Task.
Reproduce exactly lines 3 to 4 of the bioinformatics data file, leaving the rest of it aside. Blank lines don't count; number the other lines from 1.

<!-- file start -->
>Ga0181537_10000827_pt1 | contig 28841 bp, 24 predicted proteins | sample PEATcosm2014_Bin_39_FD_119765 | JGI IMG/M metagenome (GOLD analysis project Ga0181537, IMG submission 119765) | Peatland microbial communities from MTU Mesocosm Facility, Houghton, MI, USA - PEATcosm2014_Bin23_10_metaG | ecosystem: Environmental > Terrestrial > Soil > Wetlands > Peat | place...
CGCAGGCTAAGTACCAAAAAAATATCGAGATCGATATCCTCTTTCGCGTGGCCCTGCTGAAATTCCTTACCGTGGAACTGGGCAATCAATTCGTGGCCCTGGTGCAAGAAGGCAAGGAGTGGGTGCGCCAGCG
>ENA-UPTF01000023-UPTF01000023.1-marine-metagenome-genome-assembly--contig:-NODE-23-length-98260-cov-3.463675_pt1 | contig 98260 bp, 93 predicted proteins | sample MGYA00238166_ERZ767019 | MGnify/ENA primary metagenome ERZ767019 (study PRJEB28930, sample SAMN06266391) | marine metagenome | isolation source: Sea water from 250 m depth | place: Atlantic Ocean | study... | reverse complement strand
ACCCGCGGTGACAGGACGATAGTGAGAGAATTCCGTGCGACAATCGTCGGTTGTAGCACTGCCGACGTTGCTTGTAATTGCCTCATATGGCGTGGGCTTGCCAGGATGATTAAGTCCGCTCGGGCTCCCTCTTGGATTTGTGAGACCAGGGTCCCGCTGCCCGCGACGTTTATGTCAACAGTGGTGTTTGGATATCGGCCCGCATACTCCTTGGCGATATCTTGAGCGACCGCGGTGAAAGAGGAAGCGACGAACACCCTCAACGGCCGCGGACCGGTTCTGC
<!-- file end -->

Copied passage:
>ENA-UPTF01000023-UPTF01000023.1-marine-metagenome-genome-assembly--contig:-NODE-23-length-98260-cov-3.463675_pt1 | contig 98260 bp, 93 predicted proteins | sample MGYA00238166_ERZ767019 | MGnify/ENA primary metagenome ERZ767019 (study PRJEB28930, sample SAMN06266391) | marine metagenome | isolation source: Sea water from 250 m depth | place: Atlantic Ocean | study... | reverse complement strand
ACCCGCGGTGACAGGACGATAGTGAGAGAATTCCGTGCGACAATCGTCGGTTGTAGCACTGCCGACGTTGCTTGTAATTGCCTCATATGGCGTGGGCTTGCCAGGATGATTAAGTCCGCTCGGGCTCCCTCTTGGATTTGTGAGACCAGGGTCCCGCTGCCCGCGACGTTTATGTCAACAGTGGTGTTTGGATATCGGCCCGCATACTCCTTGGCGATATCTTGAGCGACCGCGGTGAAAGAGGAAGCGACGAACACCCTCAACGGCCGCGGACCGGTTCTGC